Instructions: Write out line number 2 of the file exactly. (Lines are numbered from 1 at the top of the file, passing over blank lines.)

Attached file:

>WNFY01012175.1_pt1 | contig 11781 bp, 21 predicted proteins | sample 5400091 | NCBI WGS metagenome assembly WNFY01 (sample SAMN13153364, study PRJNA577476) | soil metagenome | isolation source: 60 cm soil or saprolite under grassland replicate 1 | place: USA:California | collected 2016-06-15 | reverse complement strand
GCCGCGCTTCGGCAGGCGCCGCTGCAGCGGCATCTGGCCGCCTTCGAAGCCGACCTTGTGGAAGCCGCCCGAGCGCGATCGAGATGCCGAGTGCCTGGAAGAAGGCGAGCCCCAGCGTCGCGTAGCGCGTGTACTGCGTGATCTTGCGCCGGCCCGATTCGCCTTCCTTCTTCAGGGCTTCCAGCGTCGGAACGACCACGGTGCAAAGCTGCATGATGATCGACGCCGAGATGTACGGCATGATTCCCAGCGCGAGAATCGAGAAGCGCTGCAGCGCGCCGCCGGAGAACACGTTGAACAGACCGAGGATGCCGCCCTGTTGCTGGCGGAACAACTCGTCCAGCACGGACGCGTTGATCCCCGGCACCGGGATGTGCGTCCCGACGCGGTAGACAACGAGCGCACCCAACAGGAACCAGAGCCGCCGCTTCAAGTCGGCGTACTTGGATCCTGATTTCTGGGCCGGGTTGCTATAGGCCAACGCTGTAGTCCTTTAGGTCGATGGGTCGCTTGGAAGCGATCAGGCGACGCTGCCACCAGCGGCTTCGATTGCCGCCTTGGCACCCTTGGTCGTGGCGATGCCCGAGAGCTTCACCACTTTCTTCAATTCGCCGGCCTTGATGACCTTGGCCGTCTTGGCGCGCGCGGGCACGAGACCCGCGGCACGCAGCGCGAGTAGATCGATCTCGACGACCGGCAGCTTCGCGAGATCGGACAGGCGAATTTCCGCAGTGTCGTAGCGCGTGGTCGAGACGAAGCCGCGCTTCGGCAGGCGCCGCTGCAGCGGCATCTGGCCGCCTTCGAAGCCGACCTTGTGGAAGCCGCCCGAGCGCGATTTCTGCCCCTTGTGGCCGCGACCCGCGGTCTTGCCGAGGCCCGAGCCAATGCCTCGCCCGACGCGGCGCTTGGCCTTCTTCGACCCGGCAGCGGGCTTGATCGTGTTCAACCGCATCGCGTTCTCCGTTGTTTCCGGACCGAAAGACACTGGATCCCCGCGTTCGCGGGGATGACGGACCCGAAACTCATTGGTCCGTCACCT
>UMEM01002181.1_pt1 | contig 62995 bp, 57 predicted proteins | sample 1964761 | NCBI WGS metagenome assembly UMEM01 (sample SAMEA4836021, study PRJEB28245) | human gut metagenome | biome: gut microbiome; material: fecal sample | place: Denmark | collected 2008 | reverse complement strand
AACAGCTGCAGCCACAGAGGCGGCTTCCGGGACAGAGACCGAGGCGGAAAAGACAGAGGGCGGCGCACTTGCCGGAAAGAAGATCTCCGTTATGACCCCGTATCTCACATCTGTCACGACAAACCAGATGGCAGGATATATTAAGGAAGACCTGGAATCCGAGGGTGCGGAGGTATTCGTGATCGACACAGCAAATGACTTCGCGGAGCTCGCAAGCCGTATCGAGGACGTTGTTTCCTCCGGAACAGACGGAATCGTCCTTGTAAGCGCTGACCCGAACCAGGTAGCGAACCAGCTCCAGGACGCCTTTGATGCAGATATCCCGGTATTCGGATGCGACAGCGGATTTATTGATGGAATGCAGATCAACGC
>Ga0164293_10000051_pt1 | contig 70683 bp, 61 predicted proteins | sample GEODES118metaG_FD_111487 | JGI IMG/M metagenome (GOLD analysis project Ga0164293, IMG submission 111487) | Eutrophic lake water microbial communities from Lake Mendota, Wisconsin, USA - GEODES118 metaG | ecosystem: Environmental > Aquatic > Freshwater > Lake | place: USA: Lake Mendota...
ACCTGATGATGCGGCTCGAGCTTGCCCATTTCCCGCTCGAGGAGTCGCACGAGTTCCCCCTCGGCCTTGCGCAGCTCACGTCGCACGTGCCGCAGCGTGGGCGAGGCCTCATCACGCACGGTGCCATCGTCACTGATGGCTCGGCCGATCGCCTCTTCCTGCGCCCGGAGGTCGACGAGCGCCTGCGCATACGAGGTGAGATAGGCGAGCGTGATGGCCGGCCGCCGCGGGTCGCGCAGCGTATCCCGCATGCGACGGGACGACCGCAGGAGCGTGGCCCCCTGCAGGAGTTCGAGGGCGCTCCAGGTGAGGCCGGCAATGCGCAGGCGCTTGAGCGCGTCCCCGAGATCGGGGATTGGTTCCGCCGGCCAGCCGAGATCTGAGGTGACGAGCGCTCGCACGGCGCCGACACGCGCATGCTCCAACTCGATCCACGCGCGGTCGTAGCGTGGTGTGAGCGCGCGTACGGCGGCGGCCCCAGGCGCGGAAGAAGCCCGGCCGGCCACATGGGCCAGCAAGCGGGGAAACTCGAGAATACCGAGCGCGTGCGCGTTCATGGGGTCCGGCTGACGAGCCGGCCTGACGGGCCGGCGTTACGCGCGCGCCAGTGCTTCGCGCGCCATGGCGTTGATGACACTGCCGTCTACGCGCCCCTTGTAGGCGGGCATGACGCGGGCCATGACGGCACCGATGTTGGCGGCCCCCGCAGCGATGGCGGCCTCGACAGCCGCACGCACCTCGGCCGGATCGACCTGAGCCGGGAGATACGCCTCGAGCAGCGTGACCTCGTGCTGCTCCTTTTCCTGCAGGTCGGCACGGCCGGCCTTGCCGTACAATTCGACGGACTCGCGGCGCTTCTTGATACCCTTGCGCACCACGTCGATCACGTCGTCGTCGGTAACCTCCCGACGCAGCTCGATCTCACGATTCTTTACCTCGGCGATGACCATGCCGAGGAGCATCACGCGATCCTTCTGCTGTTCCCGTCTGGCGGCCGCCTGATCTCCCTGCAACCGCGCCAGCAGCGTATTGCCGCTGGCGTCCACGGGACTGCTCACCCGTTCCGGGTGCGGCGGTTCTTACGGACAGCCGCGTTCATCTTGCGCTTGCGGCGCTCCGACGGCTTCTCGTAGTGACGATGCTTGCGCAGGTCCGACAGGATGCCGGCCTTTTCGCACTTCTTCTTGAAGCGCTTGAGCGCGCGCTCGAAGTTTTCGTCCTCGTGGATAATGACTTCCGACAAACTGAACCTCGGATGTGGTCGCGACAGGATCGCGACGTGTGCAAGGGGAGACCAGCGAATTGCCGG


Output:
GCCGCGCTTCGGCAGGCGCCGCTGCAGCGGCATCTGGCCGCCTTCGAAGCCGACCTTGTGGAAGCCGCCCGAGCGCGATCGAGATGCCGAGTGCCTGGAAGAAGGCGAGCCCCAGCGTCGCGTAGCGCGTGTACTGCGTGATCTTGCGCCGGCCCGATTCGCCTTCCTTCTTCAGGGCTTCCAGCGTCGGAACGACCACGGTGCAAAGCTGCATGATGATCGACGCCGAGATGTACGGCATGATTCCCAGCGCGAGAATCGAGAAGCGCTGCAGCGCGCCGCCGGAGAACACGTTGAACAGACCGAGGATGCCGCCCTGTTGCTGGCGGAACAACTCGTCCAGCACGGACGCGTTGATCCCCGGCACCGGGATGTGCGTCCCGACGCGGTAGACAACGAGCGCACCCAACAGGAACCAGAGCCGCCGCTTCAAGTCGGCGTACTTGGATCCTGATTTCTGGGCCGGGTTGCTATAGGCCAACGCTGTAGTCCTTTAGGTCGATGGGTCGCTTGGAAGCGATCAGGCGACGCTGCCACCAGCGGCTTCGATTGCCGCCTTGGCACCCTTGGTCGTGGCGATGCCCGAGAGCTTCACCACTTTCTTCAATTCGCCGGCCTTGATGACCTTGGCCGTCTTGGCGCGCGCGGGCACGAGACCCGCGGCACGCAGCGCGAGTAGATCGATCTCGACGACCGGCAGCTTCGCGAGATCGGACAGGCGAATTTCCGCAGTGTCGTAGCGCGTGGTCGAGACGAAGCCGCGCTTCGGCAGGCGCCGCTGCAGCGGCATCTGGCCGCCTTCGAAGCCGACCTTGTGGAAGCCGCCCGAGCGCGATTTCTGCCCCTTGTGGCCGCGACCCGCGGTCTTGCCGAGGCCCGAGCCAATGCCTCGCCCGACGCGGCGCTTGGCCTTCTTCGACCCGGCAGCGGGCTTGATCGTGTTCAACCGCATCGCGTTCTCCGTTGTTTCCGGACCGAAAGACACTGGATCCCCGCGTTCGCGGGGATGACGGACCCGAAACTCATTGGTCCGTCACCT